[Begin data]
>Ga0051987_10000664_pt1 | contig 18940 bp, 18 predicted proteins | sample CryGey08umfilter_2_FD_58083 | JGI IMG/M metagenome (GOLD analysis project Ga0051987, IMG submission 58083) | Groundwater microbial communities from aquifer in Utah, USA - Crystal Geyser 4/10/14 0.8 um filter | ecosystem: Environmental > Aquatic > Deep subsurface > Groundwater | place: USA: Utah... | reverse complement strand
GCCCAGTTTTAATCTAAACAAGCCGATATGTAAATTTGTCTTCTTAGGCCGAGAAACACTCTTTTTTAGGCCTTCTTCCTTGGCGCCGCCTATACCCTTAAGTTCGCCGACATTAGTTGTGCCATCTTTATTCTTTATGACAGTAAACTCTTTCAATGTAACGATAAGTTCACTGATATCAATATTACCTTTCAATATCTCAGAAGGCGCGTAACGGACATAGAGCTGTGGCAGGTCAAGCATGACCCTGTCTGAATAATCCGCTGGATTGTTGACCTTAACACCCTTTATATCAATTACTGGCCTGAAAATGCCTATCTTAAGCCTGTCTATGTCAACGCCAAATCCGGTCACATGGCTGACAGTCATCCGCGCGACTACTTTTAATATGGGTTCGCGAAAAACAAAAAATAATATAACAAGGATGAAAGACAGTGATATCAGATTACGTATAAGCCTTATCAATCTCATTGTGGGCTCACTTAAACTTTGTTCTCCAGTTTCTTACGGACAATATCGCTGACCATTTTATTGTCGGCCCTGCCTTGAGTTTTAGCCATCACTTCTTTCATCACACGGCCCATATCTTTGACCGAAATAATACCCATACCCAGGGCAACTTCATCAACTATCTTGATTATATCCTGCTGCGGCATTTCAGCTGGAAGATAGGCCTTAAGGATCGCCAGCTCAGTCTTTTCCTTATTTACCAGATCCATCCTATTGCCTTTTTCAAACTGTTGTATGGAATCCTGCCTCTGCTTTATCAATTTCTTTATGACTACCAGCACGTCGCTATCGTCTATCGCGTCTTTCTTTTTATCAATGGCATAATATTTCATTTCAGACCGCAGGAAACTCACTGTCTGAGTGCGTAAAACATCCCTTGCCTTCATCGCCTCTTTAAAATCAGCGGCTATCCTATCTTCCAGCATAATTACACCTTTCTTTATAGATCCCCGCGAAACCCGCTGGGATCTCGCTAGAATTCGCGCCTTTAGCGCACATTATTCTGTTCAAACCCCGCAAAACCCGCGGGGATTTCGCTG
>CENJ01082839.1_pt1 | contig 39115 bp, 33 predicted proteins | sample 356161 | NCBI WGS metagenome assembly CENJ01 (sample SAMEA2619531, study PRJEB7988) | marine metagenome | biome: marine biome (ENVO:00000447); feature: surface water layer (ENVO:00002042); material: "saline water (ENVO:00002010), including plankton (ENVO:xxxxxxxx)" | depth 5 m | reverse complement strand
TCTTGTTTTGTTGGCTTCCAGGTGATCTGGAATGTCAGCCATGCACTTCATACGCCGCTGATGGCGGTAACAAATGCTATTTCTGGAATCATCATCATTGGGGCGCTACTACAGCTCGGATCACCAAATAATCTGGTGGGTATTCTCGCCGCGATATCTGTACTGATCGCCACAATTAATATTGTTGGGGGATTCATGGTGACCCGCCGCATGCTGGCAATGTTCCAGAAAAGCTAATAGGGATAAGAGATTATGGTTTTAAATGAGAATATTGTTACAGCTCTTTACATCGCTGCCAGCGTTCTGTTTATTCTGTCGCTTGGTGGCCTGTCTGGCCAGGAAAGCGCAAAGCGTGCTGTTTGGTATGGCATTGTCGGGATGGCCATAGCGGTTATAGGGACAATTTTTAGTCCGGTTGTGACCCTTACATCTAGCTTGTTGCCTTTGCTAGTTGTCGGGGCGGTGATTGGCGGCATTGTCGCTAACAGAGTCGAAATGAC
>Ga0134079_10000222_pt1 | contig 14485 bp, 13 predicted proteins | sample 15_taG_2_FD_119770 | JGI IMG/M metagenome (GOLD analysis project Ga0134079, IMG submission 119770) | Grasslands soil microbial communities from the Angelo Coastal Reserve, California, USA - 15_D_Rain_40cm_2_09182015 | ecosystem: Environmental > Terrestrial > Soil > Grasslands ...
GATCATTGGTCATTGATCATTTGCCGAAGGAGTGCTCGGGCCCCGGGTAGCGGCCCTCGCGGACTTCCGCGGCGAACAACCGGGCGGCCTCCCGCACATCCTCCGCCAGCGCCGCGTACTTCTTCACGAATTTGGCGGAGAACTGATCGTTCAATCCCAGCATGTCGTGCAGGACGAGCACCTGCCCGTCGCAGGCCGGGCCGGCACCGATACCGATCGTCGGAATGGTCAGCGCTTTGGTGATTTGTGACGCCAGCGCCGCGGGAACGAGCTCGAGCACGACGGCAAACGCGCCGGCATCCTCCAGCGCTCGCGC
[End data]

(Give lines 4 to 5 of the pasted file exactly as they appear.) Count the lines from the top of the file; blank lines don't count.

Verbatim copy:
TCTTGTTTTGTTGGCTTCCAGGTGATCTGGAATGTCAGCCATGCACTTCATACGCCGCTGATGGCGGTAACAAATGCTATTTCTGGAATCATCATCATTGGGGCGCTACTACAGCTCGGATCACCAAATAATCTGGTGGGTATTCTCGCCGCGATATCTGTACTGATCGCCACAATTAATATTGTTGGGGGATTCATGGTGACCCGCCGCATGCTGGCAATGTTCCAGAAAAGCTAATAGGGATAAGAGATTATGGTTTTAAATGAGAATATTGTTACAGCTCTTTACATCGCTGCCAGCGTTCTGTTTATTCTGTCGCTTGGTGGCCTGTCTGGCCAGGAAAGCGCAAAGCGTGCTGTTTGGTATGGCATTGTCGGGATGGCCATAGCGGTTATAGGGACAATTTTTAGTCCGGTTGTGACCCTTACATCTAGCTTGTTGCCTTTGCTAGTTGTCGGGGCGGTGATTGGCGGCATTGTCGCTAACAGAGTCGAAATGAC
>Ga0134079_10000222_pt1 | contig 14485 bp, 13 predicted proteins | sample 15_taG_2_FD_119770 | JGI IMG/M metagenome (GOLD analysis project Ga0134079, IMG submission 119770) | Grasslands soil microbial communities from the Angelo Coastal Reserve, California, USA - 15_D_Rain_40cm_2_09182015 | ecosystem: Environmental > Terrestrial > Soil > Grasslands ...